In this week’s basketball coaching conversation, Basketball Australia coach David Herbert joins the Basketball Podcast to discuss the player and team development approach at the Centre of Excellence.
David Herbert is the current head Coach Basketball Australia Centre of Excellence – Woman’s Program. He has over 25 years of experience within the Basketball Australia pathways having coached in the NBL1, WNBL, National Junior Championships and as a national team’s Head Coach. David is the current head coach of the Ballarat Miners NBL1 women’s team. He has received numerous coaching accolades including WNBL Coach of the Year, Coach of the Year Victoria and Queensland and the SEABL coach of the year.
David Herbert has extensive coaching experience at all levels of basketball including:
- Aus U19 Gems Women’s Head Coach
- Western Heights College, Head of Basketball Head of Basketball
- Nbl1 Head Coach Ballarat Miners Women’s Team
- Basketball Victoria High Performance Coach – Geelomg Hub
- Director of Pathways and Development, Basketball Geelong
- Chief Executive Officer, Cairns Basketball
- Assistant Coach, Canberra Capitals
- Head coach, Townsville Fire
- Development Manager, Cockburn Basketball Association
David Herbert Quotes:
“We provide a daily training environment of excellence and we strive for that each and every day . . I have eight staff. I have a psychologist, a nutritionist, a biomechanist, a skill acquisition person, an assistant coach, a doctor. We meet twice a week and all we do is talk about the kids. We’re trying to integrate everything.”
“The Opals tradition is that Australian players are great defenders. Australian players play with relentless persistence. They’re assertive, they’re ‘we’ players. We try to make these kids understand what it takes to be an international player for Australia.”
“That kinetic flow and the understanding of the body, how to incorporate the power from legs so you can basically shoot it with soft hands was vital to everyone.”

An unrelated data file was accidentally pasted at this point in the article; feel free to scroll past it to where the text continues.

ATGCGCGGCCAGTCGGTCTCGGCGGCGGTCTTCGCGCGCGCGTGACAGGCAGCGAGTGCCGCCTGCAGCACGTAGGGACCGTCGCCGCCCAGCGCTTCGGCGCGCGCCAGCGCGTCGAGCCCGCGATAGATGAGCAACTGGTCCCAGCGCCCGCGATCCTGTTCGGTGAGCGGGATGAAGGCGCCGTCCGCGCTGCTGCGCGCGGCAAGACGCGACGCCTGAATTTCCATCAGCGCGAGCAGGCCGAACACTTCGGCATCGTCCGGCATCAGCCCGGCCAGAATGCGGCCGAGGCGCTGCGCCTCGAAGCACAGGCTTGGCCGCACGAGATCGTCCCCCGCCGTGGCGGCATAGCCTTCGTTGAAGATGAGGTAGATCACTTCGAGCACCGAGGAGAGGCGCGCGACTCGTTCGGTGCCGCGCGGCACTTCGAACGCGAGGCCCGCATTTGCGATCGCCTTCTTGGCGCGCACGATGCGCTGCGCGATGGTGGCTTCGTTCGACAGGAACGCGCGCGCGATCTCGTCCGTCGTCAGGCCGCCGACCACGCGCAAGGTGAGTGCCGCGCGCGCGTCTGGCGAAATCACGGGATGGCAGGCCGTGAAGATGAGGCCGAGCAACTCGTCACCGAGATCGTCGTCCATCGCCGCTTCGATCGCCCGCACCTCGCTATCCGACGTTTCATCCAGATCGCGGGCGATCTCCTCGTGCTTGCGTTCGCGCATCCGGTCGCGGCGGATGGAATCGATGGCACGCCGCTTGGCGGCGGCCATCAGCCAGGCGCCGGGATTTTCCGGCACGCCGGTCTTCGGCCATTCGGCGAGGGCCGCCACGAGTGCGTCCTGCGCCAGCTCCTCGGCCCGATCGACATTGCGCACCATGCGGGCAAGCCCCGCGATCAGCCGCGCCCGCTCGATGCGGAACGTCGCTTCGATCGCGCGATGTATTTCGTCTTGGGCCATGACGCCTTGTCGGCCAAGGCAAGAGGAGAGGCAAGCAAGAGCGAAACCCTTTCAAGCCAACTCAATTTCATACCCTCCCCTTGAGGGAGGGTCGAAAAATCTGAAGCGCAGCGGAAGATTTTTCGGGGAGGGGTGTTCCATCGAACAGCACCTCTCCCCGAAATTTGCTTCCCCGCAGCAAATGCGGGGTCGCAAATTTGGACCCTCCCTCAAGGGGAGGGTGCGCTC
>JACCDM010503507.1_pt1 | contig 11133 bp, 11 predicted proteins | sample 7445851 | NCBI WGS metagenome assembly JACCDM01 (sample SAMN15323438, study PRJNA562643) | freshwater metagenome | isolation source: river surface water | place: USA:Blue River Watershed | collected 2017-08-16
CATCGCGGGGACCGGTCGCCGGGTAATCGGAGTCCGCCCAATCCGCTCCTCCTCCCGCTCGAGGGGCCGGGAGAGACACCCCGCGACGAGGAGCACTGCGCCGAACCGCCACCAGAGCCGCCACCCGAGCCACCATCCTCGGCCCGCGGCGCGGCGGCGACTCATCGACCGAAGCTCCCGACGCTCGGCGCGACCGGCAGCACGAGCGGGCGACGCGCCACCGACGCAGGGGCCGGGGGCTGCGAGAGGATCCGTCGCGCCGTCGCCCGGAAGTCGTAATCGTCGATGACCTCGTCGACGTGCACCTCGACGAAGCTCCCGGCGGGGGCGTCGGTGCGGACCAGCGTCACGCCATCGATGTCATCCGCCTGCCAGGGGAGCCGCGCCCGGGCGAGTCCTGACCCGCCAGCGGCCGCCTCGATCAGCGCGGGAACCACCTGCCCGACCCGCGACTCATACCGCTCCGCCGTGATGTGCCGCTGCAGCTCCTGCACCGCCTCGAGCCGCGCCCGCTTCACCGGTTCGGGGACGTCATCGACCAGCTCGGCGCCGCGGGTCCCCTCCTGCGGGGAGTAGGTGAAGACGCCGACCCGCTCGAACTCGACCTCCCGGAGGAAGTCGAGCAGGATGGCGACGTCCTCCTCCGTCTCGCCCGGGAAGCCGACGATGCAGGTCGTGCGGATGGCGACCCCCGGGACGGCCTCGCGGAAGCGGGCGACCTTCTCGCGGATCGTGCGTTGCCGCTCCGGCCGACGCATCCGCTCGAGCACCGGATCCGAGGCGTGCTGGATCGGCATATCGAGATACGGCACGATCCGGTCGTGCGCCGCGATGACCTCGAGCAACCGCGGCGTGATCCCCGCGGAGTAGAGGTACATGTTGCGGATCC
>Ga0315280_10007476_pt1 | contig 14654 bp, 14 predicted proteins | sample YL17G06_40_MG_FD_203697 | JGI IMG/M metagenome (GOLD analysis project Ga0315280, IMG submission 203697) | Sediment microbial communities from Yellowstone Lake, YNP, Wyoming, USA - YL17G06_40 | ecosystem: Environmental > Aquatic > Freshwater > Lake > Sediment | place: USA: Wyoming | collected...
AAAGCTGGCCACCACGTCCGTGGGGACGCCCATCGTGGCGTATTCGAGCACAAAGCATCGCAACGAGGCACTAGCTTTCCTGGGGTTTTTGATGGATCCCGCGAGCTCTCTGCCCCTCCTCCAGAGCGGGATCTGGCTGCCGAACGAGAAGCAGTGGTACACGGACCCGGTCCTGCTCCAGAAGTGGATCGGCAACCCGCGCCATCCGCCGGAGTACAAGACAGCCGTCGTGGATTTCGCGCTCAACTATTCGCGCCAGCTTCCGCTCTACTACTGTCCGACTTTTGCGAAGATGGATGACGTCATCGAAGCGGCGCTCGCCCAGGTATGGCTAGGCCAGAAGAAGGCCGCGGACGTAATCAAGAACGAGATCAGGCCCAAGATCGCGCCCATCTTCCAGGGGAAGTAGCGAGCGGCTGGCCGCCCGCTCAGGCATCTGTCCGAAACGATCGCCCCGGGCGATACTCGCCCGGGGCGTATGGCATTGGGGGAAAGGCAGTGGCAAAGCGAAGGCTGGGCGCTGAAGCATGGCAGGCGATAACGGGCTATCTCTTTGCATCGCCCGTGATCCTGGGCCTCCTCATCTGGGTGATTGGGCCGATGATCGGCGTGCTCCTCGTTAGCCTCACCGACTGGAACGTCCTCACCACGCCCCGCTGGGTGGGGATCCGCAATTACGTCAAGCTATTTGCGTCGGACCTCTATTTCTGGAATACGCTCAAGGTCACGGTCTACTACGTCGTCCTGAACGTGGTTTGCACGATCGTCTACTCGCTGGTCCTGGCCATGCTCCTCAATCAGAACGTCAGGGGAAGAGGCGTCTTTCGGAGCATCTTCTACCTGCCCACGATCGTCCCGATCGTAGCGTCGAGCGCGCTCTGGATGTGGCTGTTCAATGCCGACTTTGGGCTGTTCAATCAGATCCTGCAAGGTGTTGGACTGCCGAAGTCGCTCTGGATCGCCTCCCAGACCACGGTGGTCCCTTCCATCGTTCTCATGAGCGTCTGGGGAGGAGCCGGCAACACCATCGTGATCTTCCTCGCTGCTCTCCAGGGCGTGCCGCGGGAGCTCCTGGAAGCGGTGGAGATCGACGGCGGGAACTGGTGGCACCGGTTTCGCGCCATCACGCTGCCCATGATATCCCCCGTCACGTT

“Whether you’re coming off a screen or whether you’re coming off a cut, if you don’t have active feet and you don’t catch the ball in the air, you’re not going to have the rhythm and kinetic flow to be able to shoot the ball . . I went to a lot of tournaments earlier in the year in Australia, and for a lot of kids, it was drive footwork not shot footwork. The feet were active, but I think we need to go back to looking to catch and shoot first and then challenge the game from there.”
“When you get into a game, you want to shoot that three early, you want to kick the ball ahead, you want to be aggressive on the rim and let the kids have freedom . . The only way kids learn the game of basketball is to take that shot. And sometimes it’s about taking a risk. But here, when we play a game, it’s not about winning. It’s honestly about developing a system, developing each individual, so that when they leave here, they’re competent at shooting the three, shooting the midrange, attacking the rim with various finishes. And I think when coaches hold people back and say, ‘Don’t shoot!’ the effect that has on players is dramatic.”
“We went through an era of denial defense and pressure defense . . then shifted to more of a pack line, a containment system . . To me, what’s the main danger on the floor with their offense? What’s the main danger individually? Who’s the biggest threat? How’s the team scoring? So, teach players situations.”
“Within your system, you’re not actually teaching the player a range of skills on defense, you’re not actually teaching the scenario . . If you have one set style, you’re not teaching a kid a range of skills even on a close out. Are they a shooter? Are they a driver? Where do my hands need to be to take away the biggest threat right now?”
“Some of the offensive weapons that are out there in the world are tremendous. So, you’ve got to have a range of strategies. You can’t really go in with one. And it’s the situation that you want to defend, not actually a system.”
“If you run 5-on-0 offense, you’re not getting a game scenario. If you do slow 5-on-5, you’re actually able to teach, ‘Okay, the defense did this. So, you do that rather than A, B or C.’ . . that involvement for me is something that’s happened in the last five, six years . .Trying to teach the game a little better with defense in game-like scenarios has definitely improved.”
“The day I became a better coach was when I realized that I didn’t know everything”
David Herbert Breakdown:
1:00 – Daily and Weekly Schedule
9:00 – Basketball Australia
10:30 – Shooting Philosophy
15:00 – Shooting Commonalities
19:00 – Kinetic Flow
22:00 – Active Receiver
24:00 – Shoot First Mentality
27:00 – Team Defense Philosophy
3042 – 31:23 – Immersion Videos AD 2023
31:30 – Conceptual Offense
36:00 – Rebound King
39:00 – Evaluating Assistants
45:00 – What’s Next Mentality
49:00 – Trapping Challenge
51:00 – Slow Learning
55:00 – Conclusion
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